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Ultimately, Sensimed believes it may be possible to use Triggerfish to detect glaucoma at earlier stages in people with a family history of the disease or other risk factors. If a high-risk patient has a relatively normal daytime pressure, says company president and CEO Jean-MarcWismer, he might benefit from a preventative 24-hour monitoring session every once in a while. “We would like to be able to diagnose glaucoma earlier, before it actually causes damage that affects vision.”

This may be a bit premature, says Andrew Iwach, the executive director of the Glaucoma Center of San Francisco. “Some patients have high intraocular pressure, but their optic nerve tends to do fine. Others have lower pressure, but still have a major impact on their optic nerve,” says Iwach, who’s also spokesperson for the American Academy of Ophthalmology. The problem, experts say, is that increased intraocular pressure is the only symptom of glaucoma that is treatable and can slow or stop disease progression.

However, both Iwach and Stanford ophthalmology professor Kuldev Singh believe that continuous monitoring of intraocular pressure is something the field desperately needs, and note that there are multiple groups working toward such a goal. But while the new device will likely have a major benefit in understanding individual patients’ treatments, Singh says, it also provides an important opportunity to better understand the disease. “The idea of a continuous measurement device for eye pressure is a very, very good one,” he says. “I think the most important use for it is to better study the relationship between eye pressure and glaucoma progression.”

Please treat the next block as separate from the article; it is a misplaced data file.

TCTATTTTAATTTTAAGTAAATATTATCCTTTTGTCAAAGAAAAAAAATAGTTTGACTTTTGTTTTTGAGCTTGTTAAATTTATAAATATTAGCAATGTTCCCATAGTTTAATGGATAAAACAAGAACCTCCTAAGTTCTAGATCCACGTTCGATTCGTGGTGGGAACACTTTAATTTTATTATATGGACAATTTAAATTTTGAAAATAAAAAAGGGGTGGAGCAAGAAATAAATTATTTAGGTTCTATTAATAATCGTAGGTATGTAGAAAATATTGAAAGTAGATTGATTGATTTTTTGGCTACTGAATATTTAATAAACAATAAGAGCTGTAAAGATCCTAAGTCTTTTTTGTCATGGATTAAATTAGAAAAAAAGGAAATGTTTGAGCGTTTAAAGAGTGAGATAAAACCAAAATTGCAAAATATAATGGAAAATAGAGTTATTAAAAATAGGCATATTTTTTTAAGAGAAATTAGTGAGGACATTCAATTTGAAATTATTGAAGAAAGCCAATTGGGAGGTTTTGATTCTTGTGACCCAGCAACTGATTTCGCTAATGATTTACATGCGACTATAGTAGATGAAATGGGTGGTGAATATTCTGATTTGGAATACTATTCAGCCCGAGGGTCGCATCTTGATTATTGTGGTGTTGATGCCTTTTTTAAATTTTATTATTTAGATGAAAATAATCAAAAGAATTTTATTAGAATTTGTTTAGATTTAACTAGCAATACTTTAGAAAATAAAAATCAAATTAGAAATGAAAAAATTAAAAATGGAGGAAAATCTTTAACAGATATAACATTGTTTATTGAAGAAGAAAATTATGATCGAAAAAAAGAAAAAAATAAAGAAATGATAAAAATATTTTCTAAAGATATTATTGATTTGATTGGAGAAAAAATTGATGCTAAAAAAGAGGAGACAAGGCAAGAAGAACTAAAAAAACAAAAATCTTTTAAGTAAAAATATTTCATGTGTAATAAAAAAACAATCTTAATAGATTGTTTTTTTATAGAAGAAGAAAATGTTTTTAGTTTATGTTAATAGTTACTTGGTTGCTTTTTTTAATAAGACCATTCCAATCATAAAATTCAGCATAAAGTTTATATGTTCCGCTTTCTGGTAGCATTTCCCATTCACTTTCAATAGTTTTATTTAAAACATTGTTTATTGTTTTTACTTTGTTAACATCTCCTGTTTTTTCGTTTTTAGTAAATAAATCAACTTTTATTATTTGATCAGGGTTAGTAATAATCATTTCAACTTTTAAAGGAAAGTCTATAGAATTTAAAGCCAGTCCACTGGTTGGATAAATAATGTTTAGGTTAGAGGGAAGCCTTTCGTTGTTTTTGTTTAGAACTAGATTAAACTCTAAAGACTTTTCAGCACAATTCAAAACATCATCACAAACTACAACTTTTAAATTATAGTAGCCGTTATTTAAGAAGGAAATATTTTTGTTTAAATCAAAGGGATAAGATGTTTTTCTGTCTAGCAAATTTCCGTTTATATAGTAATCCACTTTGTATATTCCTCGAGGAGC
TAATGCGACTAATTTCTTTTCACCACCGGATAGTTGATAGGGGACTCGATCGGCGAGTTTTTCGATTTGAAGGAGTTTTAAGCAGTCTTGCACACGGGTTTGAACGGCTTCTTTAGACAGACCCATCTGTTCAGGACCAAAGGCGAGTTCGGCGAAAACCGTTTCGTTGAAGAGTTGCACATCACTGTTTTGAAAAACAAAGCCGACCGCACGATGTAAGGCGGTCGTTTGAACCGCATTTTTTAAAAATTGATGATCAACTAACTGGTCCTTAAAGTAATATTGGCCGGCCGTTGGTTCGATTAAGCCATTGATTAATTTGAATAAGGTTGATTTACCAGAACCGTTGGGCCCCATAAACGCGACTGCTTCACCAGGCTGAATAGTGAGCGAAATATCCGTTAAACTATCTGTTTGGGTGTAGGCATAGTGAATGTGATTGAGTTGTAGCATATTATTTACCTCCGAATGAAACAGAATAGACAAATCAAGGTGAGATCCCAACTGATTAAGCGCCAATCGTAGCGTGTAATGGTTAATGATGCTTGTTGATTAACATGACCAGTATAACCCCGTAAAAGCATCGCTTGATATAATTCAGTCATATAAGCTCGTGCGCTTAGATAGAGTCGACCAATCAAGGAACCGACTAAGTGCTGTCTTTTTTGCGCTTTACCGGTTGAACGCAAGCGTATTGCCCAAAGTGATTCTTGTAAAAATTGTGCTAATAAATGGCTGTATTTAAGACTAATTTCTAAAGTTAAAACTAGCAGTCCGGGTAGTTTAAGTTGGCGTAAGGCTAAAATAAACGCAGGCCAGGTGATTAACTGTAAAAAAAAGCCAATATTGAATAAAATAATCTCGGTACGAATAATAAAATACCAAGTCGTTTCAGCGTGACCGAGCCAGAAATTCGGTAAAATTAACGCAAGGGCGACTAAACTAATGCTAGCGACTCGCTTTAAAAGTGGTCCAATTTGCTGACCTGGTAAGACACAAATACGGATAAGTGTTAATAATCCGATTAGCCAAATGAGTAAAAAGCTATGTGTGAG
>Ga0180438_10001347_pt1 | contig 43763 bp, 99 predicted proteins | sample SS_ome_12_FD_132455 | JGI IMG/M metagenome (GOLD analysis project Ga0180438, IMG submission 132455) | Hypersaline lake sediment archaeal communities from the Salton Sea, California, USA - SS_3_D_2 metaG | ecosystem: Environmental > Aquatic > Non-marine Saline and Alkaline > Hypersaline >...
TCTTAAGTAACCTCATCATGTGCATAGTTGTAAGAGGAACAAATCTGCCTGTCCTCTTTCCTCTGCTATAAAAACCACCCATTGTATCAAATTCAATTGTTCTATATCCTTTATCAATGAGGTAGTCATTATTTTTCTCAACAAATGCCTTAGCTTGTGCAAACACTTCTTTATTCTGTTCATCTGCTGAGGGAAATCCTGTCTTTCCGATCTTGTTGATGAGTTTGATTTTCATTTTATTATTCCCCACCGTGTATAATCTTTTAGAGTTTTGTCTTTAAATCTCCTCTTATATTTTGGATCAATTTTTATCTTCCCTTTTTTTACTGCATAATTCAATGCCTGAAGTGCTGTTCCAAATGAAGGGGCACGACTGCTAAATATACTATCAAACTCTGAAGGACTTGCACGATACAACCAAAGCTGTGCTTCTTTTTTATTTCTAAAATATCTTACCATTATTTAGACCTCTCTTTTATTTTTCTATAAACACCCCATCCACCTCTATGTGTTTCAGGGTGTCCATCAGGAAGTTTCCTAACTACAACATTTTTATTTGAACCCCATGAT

“From a scientific standpoint, this type of technology will be groundbreaking in letting us understand the relationship between eye pressure and glaucoma, and how treatments work over a 24-hour period,” says Singh, who is also chair of the Glaucoma Research Foundation’s board of directors.

To date, the device has only been used clinically in about 80 patients–the holdup, says Mansouri, is price: It’s not yet reimbursed by the Swiss health care system. Prices should drop, however, as reimbursement increases and production scales up.

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Credit: Sensimed

Tagged: Biomedicine, Business, blindness, chip, contact lens, glaucoma, eyes

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